In a stunning display of no planning whatsoever leading to what might seem to be an inevitable destination, all the talk here in the past two weeks of crooners (Crosby and Vallee) has deposited us on the doorstep of the most mysterious of all cronner's birthday centennial. Russ Columbo would have turned one-hundred years old today, January 14, 2008 if he'd A) cut out the red meat, booze and cigarettes, B) had the genes required to live double the then-predicted life span and C) not screwed around with that gun that his friend Lansing Brown had in his house which accidently went off and shot him to death at the unbelivably tender age of twenty-six.
(By the way, I discovered it was Columbo's centennial while listening last night to one of the best radio shows broadcast in these United States--Rich Conaty's "Big Broadcast", which emanates from Fordham University on WFUV but which can, of course, be found here on the internet. Conaty plays strictly period records--twenties and early thirties--with a pleasant and never overwhelming amount of information offered about the music; indeed his show even feels a bit of the period--maybe it's Conaty's good-natured Joe College persona--and often times on Sunday nights while listening I find myself drifting into a pleasant, hallucinatory art deco-ish state of mind. Which I highly recommend as a drug of choice. Along with a Makers Mark Manhattan, of course).
Columbo was the "crooners crooner"--a better singer than Vallee and a more romantic presence than Bing Crosby. In some ways he looked ahead to the young Sinatra--his dapper, masculine presence makes him appear far less dated now than his contemporaries and, as you'll see in the below clip, he possesses an assuredness, a debonair calm, that almost--ALMOST--could be called hip. Or hep. (I wonder what the hip word for hep was in the early thirties). Like Sinatra, Columbo was an Italian from New Jersey (screw Sinatra--Jackie Paris was an Italian from New Jersey as well) and like Crosby he was first seen as part of a vocal trio--he can be seen in this context with Gus Arnheim's orchestra in a Vitaphone Short which is part of the extra's package on the lavish new DVD release of "The Jazz Singer". (The two discs of extras--rather than the main attraction--make owning this DVD package essential. There are those who love "The Jazz Singer" but I'm not one of them). Columbo, again like Crosby, quickly jettisoned his partners and--like Vallee--became famous overnight on radio. (By the way--I made some flippant observations about Rudy Vallee's book "Let The Chips Fall" but there is much in it that's worthwhile--specifically a chapter called "Radio's Child" where he recounts the actual birth of what we now know as the "live broadcast"). Columbo only appeared in a handful of movies before his absurd early death and the below clip is from one called "Wake Up And Dream", shot (you should pardon the expression) in late 1933.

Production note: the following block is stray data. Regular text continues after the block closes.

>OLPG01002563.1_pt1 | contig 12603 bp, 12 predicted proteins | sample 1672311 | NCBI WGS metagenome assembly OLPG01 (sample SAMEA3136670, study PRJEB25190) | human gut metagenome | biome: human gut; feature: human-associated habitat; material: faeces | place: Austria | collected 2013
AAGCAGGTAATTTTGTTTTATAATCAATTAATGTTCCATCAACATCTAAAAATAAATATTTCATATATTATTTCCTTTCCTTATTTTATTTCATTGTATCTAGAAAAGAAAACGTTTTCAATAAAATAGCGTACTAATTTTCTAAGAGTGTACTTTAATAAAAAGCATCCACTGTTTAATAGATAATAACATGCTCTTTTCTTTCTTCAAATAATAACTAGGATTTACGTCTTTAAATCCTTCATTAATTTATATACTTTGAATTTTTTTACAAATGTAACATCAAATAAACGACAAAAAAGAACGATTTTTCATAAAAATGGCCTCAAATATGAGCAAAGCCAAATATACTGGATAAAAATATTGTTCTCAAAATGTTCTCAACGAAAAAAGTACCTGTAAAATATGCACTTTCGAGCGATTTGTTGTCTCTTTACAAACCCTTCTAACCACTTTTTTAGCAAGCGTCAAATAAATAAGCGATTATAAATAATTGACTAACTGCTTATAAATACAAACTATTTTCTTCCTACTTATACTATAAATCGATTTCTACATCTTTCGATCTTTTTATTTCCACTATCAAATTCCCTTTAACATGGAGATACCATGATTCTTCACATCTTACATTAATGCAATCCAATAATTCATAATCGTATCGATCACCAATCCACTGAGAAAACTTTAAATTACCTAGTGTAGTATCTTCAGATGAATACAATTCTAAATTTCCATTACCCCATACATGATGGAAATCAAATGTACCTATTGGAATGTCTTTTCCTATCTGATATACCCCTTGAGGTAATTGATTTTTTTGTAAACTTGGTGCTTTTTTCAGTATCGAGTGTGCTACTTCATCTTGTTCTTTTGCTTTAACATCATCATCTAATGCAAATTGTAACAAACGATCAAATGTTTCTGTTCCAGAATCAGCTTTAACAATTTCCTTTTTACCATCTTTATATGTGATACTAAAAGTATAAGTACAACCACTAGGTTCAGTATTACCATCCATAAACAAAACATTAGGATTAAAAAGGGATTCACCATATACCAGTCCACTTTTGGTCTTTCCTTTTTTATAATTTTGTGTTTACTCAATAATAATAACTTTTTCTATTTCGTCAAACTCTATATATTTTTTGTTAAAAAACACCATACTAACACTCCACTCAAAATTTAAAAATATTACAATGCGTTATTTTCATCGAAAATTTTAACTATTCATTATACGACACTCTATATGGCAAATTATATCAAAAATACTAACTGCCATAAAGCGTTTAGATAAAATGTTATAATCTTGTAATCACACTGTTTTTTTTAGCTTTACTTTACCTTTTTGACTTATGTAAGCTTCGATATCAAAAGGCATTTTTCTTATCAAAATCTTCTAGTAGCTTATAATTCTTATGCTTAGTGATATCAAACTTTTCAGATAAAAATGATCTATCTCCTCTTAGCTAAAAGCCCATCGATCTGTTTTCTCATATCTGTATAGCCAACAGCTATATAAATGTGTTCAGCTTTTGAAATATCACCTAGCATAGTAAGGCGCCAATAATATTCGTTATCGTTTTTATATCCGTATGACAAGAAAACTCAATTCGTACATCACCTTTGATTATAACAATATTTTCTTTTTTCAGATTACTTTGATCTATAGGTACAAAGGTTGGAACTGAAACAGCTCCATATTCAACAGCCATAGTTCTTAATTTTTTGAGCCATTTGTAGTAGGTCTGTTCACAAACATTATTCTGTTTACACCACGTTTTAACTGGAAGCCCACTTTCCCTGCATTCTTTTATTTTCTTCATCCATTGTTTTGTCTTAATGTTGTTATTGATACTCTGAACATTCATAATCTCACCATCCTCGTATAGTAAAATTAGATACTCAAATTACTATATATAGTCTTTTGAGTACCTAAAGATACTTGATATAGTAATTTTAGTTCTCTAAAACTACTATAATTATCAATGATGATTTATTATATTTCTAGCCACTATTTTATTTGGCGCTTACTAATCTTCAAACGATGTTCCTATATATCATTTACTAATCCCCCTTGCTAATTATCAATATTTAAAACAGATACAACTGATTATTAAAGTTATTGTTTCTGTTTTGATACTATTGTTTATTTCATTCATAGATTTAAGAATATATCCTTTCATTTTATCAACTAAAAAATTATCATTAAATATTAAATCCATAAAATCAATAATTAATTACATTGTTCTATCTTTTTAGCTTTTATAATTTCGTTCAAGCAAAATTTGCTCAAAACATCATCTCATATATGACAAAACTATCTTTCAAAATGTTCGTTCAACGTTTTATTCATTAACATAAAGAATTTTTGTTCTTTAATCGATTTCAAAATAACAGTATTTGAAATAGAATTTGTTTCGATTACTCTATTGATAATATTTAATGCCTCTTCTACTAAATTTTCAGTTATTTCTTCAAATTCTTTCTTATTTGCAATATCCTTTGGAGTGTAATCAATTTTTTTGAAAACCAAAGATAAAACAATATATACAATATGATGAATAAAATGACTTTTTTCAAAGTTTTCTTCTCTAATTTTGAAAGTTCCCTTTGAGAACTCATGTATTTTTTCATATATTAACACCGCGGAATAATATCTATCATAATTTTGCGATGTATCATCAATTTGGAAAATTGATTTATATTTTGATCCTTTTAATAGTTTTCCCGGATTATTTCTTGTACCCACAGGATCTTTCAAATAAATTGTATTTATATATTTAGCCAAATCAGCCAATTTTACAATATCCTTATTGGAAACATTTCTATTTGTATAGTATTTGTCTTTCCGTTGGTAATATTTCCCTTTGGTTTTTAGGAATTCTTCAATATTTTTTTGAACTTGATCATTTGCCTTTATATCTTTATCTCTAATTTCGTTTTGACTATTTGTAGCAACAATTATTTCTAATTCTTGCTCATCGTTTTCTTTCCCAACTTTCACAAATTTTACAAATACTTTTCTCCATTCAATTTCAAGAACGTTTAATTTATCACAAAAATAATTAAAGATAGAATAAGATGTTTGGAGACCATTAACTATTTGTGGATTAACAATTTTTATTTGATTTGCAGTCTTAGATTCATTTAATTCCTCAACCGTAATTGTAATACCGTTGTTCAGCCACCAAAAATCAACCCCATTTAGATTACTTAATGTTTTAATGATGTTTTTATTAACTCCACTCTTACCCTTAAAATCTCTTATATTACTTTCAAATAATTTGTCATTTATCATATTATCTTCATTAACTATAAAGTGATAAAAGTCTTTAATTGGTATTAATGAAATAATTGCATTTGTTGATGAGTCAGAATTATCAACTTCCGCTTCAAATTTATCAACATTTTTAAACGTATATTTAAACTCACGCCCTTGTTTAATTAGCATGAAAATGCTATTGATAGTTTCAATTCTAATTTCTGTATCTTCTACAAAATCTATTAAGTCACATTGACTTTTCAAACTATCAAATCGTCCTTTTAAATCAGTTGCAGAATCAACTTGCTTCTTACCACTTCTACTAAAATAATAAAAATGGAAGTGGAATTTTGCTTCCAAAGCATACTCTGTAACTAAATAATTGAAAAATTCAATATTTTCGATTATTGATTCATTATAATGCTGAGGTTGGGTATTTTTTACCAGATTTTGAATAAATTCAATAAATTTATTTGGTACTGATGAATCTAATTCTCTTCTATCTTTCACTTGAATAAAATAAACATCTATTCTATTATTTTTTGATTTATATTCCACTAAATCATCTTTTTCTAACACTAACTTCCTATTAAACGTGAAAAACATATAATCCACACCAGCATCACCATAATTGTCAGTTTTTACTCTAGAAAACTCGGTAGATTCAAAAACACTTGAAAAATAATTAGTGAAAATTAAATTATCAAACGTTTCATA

Some things about the below clip that I like: the director Kurt Neumann (later--much later--he directed "The Fly"; and before that film was released he mysteriously committed suicide) clearly likes the theatrical setting and gives a nice sense of what it might be like to be in a theatre during a rehearsal period--the grubby informality of the on-lookers is accurate and the chorines hanging about on the steps and catwalks are a nice touch. Also the way that Columbo wins over the band, who upon hearing that he can really sing start to accompany him, is a good touch--accurate in terms of how even cynical musicians can become generous when they recognize talent in a performer.
What would have become of Russ Columbo had he not perished at the age of twenty-six? Would he, and not Crosby, have become the first multi-media celebrity? Or, like Vallee, would he have remained a creature of his period and turned up, decades later, only as a reminder of a largely forgotten past? We'll never know, of course, and Columbo's position as sacrificial crooner makes him all the more alluring. Cloaked in a shadowy glamour (there have always been the usual rumors of his death being foul-play but they never ring as true as, say, the Thelma Todd stories do), Columbo stands aloof from his contemporaries, isolated by his fate. The few appearances he made on film and a few years worth of recordings (the big hits were "Prisoner Of Love" and "You Call It Madness But I Call It Love") are all he left behind and yet seventy-five years after his death this is enough for people to be celebrating the hundredth annivesary of his birth. Which is something of a testament not only to his talent but to the power of the technology--radio and records--that he played an important role in popularizing.